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Glenn Ford (May 1, 1916 – August 30, 2006) was a
American actor from Hollywood's Golden Era with a career that spanned seven decades. Despite his versatility, Ford was best known for playing ordinary men in unusual circumstances.
Gwyllyn Samuel Newton Ford at Jeffrey Hale Hospital in
Quebec City, Ford was the son of
Anglo-Quebecers Hannah Wood Mitchell and Newton Ford, a railway conductor. Through his father, Glenn Ford was a great-nephew of
Sir John A. Macdonald. Ford moved to
Santa Monica, California with his family at the age of eight, and became a
naturalized citizenof the United States in 1939.
After Ford graduated from Santa Monica High School, he began working in small theatre groups. Ford later commented that his railroad executive father had no objection to his growing interest in acting, but told him, "It's all right for you to try to act, if you learn something else first. Be able to take a car apart and put it together. Be able to build a house, every bit of it. Then you'll always have something." Ford heeded the advice and during the 1950s, when he was one of Hollywood's most popular actors, he regularly worked on plumbing, wiring and air conditioning at home.At times, he worked as a roofer and installer of plate-glass windows.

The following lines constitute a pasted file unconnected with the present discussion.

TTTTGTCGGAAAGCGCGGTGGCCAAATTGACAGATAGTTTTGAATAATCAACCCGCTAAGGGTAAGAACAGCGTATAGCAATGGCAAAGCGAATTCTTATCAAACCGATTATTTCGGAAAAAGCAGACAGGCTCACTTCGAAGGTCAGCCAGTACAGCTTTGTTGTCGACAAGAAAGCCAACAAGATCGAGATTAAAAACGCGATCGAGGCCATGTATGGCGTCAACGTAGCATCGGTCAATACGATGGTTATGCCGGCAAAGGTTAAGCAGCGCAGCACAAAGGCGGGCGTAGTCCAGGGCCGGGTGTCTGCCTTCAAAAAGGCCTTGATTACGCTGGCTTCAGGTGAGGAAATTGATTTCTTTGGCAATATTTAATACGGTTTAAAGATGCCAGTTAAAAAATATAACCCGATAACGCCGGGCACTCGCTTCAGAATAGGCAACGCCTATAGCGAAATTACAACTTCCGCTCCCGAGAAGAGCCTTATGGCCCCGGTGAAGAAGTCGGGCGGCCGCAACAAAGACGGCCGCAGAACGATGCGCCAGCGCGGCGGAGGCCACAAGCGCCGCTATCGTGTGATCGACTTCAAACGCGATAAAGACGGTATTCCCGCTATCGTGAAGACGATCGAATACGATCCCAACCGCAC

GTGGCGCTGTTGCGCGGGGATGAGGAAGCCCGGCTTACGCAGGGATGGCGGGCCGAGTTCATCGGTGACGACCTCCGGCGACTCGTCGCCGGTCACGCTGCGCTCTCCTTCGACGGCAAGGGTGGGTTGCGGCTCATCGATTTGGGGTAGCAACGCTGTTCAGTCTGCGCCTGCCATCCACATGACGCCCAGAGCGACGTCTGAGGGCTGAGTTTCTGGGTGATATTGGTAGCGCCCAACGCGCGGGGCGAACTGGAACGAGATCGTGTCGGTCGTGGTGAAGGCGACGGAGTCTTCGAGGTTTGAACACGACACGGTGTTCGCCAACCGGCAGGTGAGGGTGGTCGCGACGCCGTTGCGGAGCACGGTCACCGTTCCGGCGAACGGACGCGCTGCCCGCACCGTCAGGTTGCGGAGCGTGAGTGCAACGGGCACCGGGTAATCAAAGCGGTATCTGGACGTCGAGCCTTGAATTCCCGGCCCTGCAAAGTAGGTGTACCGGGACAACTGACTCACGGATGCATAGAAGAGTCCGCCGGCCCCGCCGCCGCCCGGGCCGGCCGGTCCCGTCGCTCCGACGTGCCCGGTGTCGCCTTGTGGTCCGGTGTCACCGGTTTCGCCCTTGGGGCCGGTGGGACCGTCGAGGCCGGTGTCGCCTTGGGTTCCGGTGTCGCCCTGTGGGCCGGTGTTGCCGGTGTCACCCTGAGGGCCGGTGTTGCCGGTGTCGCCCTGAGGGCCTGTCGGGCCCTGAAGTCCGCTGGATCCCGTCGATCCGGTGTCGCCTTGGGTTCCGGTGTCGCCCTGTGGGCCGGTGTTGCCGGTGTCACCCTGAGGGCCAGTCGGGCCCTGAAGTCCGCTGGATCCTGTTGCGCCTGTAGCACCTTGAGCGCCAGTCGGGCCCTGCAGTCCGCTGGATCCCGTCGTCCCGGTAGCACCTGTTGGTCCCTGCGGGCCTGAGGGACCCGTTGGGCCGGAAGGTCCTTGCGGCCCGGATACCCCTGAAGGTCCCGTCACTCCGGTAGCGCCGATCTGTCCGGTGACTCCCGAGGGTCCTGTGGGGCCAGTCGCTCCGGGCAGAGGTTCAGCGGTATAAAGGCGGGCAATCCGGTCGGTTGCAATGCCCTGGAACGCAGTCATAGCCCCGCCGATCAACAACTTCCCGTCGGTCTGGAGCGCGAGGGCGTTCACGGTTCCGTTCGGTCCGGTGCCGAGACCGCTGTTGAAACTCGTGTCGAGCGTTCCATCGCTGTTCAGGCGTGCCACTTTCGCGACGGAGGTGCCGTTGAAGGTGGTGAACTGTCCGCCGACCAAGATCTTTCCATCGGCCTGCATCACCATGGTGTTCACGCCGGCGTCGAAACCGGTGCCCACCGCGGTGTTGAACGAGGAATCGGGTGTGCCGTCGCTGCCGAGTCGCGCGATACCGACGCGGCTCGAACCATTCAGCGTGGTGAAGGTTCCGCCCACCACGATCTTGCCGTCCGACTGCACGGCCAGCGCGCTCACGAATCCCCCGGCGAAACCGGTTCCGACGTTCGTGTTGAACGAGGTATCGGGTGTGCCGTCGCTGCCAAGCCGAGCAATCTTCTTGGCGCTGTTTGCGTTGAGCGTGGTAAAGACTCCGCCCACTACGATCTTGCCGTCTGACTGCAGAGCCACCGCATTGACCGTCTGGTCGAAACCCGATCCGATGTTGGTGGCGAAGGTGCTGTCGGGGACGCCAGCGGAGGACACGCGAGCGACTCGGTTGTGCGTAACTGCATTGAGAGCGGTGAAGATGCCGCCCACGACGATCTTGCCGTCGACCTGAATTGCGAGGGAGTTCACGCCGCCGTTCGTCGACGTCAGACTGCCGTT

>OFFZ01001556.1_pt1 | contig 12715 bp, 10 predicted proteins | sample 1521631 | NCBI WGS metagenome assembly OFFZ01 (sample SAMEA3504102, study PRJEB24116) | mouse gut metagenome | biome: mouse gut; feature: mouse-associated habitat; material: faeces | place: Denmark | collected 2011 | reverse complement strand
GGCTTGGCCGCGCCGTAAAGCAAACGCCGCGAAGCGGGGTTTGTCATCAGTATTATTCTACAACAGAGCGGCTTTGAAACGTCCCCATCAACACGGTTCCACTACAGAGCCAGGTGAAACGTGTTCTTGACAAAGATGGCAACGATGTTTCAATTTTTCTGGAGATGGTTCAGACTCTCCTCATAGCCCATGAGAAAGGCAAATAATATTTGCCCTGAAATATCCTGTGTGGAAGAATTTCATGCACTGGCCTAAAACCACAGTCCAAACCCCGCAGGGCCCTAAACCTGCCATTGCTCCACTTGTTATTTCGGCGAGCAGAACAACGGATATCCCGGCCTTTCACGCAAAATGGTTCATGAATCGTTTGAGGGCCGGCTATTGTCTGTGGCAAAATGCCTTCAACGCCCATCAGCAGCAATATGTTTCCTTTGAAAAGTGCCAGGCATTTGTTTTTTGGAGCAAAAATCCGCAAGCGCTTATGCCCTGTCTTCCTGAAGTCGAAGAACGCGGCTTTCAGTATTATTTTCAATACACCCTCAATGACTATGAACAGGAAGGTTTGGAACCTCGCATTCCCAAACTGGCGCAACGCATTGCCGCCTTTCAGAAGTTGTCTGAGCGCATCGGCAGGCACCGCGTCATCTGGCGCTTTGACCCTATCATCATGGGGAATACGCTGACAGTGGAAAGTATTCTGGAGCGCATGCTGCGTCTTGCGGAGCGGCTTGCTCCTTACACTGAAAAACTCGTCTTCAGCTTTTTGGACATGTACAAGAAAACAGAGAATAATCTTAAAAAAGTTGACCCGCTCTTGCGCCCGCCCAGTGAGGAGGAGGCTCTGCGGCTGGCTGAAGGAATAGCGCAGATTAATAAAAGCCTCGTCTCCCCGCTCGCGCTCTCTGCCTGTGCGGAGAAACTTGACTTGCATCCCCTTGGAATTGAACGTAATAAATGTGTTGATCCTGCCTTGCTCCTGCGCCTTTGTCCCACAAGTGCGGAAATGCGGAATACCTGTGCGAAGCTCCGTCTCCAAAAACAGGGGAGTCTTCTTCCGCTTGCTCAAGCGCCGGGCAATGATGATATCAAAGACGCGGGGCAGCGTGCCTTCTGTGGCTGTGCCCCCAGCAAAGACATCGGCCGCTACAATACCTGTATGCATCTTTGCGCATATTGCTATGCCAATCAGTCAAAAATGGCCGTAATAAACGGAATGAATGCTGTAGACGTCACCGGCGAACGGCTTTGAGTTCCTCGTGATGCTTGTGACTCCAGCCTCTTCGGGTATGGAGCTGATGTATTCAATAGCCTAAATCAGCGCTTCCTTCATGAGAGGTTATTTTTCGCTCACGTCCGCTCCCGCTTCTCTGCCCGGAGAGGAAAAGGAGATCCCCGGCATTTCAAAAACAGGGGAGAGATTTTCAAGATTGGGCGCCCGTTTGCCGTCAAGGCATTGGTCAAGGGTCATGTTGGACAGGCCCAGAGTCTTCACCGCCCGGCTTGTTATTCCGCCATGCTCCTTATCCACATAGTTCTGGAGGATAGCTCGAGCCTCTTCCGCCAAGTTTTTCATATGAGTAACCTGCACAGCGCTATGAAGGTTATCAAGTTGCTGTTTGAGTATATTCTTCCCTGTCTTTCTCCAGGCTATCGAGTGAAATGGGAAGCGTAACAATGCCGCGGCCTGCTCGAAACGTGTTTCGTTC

He acted in West Coast stage companies, before joining
Columbia Pictures in 1939. His stage name came from his father's hometown of Glenford, Canada. His first major movie part was in the
Heaven with a Barbed Wire Fence.